Monday, June 22, 2009

Honorable mention again!

The Writers of the Future contest this afternoon posted its honorable mentions, semi-finalists and finalists for the second quarter 2009. For the second quarter in a row, I received an honorable mention! I really wasn't expecting it, seeing as a WOTF blog post last month indicated the contest had received a huge number of entries. Now I just have to work to get myself up to the next level.

What I'm reading

I'm working my way through "Think Like a Dinosaur and Other Stories" by James Patrick Kelly. I have to admit I'd never heard of Mr. Kelly until this past summer when I attended my first (hopefully not last) WorldCon. I highly recommend this collection. I'm reading it from the POV of a novice writer trying to learn from one of the best.

I'm also plugging away on a new short story. This is my third attempt at using an idea I came up with several weeks ago. The first two attempts were fantasy-based and neither one ended up working for me. This attempt is more sci-fi. I hope I have finally found a plot and characters that gel with the original idea.

Sunday, June 7, 2009

What I like and don't like in a novel

A discussion over at the Hatrack writers forum (on bad books we love and good books we hate) got me thinking about what turns me on or off to a novel. I'm finding that genre doesn't matter much to me anymore. I used to read nothing but sci-fi and fantasy, but I've branched out to mystery, mainstream fiction, classics and romance. I enjoy them all. Here's what does matter.

What I dislike (this category is much easier to do):
-- Bad copy editing.
-- Dumps of background information. (I recently read a romance in which the first chapter was the heroine's life story and the second chapter was the hero's life story. The actual story didn't start until the third chapter. And this book is nominated for a RITA. Ugh.)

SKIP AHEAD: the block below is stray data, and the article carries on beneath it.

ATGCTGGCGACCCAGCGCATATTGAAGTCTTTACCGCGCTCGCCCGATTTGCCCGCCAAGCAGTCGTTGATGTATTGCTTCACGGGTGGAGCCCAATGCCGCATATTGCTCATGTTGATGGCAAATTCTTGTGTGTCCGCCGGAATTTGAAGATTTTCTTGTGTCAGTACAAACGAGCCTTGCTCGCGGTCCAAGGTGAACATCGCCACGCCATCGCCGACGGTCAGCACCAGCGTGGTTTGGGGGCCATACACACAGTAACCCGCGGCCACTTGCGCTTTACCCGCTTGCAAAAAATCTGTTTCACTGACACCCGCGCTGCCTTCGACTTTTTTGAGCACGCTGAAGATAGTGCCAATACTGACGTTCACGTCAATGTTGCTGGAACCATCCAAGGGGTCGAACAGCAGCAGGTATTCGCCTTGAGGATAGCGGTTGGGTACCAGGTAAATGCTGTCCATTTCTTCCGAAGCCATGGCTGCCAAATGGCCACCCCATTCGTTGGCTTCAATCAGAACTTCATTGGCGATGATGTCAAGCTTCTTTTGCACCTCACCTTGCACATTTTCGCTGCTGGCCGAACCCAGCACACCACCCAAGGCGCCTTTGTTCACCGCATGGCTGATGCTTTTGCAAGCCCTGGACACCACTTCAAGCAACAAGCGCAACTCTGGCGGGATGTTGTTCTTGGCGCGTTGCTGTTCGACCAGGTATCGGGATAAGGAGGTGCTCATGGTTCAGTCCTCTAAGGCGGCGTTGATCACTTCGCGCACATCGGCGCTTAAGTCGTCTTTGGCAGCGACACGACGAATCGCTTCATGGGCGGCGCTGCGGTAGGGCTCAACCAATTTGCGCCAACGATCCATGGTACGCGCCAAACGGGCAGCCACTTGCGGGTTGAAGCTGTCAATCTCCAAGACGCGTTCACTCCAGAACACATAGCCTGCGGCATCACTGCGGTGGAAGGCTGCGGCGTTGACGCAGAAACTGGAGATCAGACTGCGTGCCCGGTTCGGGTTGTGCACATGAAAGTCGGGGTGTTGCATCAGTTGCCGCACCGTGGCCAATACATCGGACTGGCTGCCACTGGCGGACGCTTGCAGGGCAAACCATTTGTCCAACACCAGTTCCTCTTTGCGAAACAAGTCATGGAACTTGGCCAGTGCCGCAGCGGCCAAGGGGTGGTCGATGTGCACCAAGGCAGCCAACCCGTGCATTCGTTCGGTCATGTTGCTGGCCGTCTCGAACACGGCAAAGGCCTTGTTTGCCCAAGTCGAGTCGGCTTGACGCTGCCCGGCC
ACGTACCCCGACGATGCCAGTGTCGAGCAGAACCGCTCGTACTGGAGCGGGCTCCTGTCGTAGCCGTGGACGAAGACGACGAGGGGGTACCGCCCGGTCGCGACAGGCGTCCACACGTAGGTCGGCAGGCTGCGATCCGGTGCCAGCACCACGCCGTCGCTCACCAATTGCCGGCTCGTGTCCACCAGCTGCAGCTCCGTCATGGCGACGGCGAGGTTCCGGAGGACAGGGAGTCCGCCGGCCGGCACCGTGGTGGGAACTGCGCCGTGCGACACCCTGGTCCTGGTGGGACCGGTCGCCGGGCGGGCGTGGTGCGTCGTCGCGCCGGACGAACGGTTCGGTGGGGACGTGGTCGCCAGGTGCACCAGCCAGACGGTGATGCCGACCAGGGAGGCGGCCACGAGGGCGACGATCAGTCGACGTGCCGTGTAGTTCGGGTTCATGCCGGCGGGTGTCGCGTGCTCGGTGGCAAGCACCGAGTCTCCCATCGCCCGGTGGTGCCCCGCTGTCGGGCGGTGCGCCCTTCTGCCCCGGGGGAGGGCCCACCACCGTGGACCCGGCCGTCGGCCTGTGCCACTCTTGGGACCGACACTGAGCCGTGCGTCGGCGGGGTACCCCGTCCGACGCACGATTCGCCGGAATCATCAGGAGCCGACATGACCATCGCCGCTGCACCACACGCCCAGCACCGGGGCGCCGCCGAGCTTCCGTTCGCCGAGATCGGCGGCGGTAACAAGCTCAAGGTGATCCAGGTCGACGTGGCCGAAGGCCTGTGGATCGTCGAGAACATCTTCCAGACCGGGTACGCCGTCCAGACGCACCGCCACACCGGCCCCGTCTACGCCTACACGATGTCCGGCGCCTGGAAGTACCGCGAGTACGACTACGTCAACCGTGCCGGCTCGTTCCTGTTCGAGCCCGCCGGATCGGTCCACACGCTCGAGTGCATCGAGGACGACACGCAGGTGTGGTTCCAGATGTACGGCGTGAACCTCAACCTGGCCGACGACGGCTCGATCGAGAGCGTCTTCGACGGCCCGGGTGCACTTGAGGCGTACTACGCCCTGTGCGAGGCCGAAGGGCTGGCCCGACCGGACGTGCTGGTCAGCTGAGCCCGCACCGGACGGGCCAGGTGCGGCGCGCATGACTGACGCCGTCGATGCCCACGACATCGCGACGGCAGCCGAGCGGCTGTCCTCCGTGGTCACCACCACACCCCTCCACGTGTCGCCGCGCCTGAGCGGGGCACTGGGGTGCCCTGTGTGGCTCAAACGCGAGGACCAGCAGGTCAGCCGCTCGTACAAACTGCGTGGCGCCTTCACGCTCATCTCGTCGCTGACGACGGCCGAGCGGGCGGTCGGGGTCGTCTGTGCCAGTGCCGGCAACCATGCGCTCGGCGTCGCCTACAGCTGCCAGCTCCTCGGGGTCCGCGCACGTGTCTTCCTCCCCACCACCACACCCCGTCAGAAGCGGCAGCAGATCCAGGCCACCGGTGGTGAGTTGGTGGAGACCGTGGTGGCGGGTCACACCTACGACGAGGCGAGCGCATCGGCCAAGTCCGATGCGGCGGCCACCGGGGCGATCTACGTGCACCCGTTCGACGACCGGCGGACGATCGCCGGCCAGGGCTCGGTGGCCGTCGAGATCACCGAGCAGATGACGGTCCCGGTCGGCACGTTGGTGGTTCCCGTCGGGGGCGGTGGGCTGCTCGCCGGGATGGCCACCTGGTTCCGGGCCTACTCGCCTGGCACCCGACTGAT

-- Deux ex machina. No excuse for it, unless your name is Homer.
-- Writers who take several pages to describe what characters are wearing and how their hair looks and what color the carpet is. I tolerate description only when it advances the story or adds to character development. I'm pretty sure knowing that the carpet in a room is red shag doesn't fit either of those categories.
-- The writer holds back a critical piece of information until 50 pages before the end of the book. Even worse if the book is written from the POV of a character who has that information for the entire length of the story. (Again, I ran across this one recently in a RITA nominated book. Not the same book as above.)
-- Glacially slow pacing, to the point where I can sum up 200 pages of narrative in 25 words or less. (Major offender here: Robert Jordan)
-- Mysteries that I figure out long before the POV character does. This serves to make the POV character look stupid.

What I like:
-- The opposite of everything listed above. Basically, if you give me a believable, well-plotted, well-paced story, I'm on board.
-- Also critical: likeable main characters with emotional depth. Bonus points if I feel empathy toward them without feeling like the writer is manipulating me.